Problems associated with the pelvic floor appear more often. A special problem – incontinence – is becoming more common. Television and women’s magazines advertise special incontinence products, such as pads, diapers, and special underwear. You can find a full range of these funds in any huge pharmacy chain. The commercials inspired scientists to create exercises.
This problem concerns people of all generations and genders. Incontinence affects both athletes and people with less active lifestyles, mothers and nulliparous women, young and old men. One study reported that 1 in 5 postmenopausal women suffers from incontinence. The problem of urinary incontinence can be eliminated in 80% of women using exercises for the pelvic floor muscles. Men also have problems with pelvic floor muscles. In men, pain or trauma of the lower back, prostate diseases can result in bladder problems. People of any gender, age, and occupation can learn to help themselves by increasing their awareness of controlling the pelvic floor muscles and knowing how to effectively use these internal muscles.
What is incontinence?
Incontinence is defined as any unintentional urination. If you urinate when you don’t want, then you have incontinence. Incontinence can be a problem for both women and men of all ages. This disease is divided into 3 categories.
The first type is called stress incontinence. Stress incontinence is defined as urination in any volume in the presence of physical activity on pelvic floor muscles. Coughing, sneezing, laughing, jumping, running, bending, lifting weights are some of the movements that increase the load or pressure on pelvic floor muscles. The pelvic floor muscles must contract to counteract this load, keeping the sphincters tightly closed and providing support to internal organs.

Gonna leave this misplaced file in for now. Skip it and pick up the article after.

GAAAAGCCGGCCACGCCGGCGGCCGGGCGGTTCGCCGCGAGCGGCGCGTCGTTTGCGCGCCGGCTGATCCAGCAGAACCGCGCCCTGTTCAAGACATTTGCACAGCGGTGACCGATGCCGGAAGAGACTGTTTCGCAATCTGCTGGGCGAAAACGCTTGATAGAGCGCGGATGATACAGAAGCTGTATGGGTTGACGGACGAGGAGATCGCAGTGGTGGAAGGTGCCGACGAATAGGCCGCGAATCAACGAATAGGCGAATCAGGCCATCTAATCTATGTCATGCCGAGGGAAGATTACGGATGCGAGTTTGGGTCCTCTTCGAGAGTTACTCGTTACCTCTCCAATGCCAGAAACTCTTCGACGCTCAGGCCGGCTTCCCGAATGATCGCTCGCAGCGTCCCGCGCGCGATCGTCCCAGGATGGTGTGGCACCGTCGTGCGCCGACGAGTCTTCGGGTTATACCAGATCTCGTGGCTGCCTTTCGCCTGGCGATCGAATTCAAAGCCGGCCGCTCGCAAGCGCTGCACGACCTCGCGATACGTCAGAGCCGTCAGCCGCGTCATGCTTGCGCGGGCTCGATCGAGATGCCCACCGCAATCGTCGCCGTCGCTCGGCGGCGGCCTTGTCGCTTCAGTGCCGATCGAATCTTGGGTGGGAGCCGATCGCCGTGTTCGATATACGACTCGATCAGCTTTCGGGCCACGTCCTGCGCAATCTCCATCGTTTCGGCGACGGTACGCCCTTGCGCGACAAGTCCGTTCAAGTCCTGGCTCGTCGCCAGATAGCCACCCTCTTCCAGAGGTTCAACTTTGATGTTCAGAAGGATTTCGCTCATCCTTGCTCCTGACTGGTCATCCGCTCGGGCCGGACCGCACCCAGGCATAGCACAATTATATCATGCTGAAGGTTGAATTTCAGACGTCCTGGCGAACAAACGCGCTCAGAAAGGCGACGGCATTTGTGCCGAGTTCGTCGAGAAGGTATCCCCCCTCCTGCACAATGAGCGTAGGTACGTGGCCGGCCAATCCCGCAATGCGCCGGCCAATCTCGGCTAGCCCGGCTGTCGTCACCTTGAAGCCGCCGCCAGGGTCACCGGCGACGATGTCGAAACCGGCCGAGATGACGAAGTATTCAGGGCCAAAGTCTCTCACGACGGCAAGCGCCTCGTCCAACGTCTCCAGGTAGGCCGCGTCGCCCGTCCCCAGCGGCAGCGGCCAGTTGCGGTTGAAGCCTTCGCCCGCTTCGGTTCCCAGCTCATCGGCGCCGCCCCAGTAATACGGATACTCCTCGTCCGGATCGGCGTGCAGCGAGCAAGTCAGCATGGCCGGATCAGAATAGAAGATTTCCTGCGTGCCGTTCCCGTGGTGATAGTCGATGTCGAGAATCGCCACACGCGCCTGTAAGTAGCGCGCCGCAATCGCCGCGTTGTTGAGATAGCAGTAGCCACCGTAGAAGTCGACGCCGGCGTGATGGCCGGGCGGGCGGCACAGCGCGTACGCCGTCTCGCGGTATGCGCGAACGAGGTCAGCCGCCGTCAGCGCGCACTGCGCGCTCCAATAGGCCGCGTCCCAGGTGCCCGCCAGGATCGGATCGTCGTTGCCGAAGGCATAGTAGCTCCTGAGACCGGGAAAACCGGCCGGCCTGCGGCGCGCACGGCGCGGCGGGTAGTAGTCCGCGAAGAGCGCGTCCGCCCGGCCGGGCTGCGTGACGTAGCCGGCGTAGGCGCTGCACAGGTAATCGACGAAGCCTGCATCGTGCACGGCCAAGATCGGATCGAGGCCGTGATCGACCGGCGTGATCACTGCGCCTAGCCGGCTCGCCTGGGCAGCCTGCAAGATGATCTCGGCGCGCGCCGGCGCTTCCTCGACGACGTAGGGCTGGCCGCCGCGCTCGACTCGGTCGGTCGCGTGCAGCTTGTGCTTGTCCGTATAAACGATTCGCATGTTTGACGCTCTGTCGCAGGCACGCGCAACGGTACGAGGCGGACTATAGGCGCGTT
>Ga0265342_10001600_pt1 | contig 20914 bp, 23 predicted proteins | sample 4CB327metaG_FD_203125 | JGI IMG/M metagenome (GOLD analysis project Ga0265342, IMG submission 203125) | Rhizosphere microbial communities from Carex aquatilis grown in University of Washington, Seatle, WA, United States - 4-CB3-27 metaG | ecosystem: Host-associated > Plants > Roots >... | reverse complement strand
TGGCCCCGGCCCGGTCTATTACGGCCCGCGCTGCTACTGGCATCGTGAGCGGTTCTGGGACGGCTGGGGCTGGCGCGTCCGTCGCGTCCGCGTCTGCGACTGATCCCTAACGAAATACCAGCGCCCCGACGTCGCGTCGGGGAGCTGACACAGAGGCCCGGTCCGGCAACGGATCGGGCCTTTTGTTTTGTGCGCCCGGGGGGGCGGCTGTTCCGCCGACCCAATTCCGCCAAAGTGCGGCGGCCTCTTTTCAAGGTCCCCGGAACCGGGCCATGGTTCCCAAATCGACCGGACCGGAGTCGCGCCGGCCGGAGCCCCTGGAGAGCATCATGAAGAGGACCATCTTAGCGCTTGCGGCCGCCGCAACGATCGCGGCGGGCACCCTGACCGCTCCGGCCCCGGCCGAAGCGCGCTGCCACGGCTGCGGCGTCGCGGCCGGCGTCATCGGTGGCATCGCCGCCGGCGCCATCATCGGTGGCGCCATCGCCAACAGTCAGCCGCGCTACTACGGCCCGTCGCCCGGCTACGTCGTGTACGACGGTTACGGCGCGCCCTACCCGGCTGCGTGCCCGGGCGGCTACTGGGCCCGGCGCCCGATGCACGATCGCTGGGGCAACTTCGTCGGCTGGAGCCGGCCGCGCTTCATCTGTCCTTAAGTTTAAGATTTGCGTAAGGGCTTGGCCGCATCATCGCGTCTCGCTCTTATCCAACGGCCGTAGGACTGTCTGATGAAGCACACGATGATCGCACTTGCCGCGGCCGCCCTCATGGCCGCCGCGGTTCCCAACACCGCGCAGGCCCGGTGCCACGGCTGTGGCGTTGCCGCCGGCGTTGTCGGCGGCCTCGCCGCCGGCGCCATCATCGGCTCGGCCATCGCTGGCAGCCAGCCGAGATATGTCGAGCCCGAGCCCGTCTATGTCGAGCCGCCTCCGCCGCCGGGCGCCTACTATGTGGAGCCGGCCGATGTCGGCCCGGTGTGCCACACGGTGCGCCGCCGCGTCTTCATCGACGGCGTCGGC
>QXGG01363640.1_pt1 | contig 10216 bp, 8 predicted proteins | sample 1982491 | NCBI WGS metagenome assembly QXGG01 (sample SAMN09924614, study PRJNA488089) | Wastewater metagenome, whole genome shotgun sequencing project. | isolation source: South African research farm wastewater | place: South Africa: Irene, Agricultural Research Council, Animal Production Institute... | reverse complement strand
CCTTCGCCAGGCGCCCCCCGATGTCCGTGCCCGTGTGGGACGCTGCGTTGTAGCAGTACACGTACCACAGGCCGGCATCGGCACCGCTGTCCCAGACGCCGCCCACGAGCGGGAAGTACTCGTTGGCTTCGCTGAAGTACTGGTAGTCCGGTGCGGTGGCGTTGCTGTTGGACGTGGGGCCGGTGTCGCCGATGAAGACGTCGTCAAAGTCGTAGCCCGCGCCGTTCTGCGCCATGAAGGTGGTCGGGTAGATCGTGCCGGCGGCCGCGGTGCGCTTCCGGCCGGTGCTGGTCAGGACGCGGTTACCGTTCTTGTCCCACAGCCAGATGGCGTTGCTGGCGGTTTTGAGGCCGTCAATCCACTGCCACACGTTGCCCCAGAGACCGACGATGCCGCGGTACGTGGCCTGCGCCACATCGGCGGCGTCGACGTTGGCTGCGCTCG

The second type of incontinence is called urgent incontinence. This is not only a physiological problem but also a psychological one. This is a powerful urge to urinate when you are on your way to the restroom. It is often difficult to hold back and you empty your bladder before reaching this room. Your urge to urinate increases as soon as you get the keys to open the home doors, it seems that you cannot control it.
The third type of incontinence is called mixed. This is a combination of the first and second types of incontinence, often with symptoms of both types.
Treatment of incontinence (pelvic floor physical therapy) includes exercise, surgery, and drug therapy. Exercise treatment is the most successful and safest approach. Side effects were not observed. One study found that women who performed pelvic floor exercises got rid of incontinence by 89%. Muscle training can also help with the omission of organs, such as the uterus, bladder or rectum, as well as with pressure on the vagina. Surgery for incontinence, on the other hand, is effective only in 50% of cases and, as a rule, only tightens the ligaments. Although in some cases, surgery is simply necessary. But after surgery, you also need to exercise to improve your muscle awareness and control. The muscles will help maintain the internal organs (bladder, uterus, and rectum) in the correct position.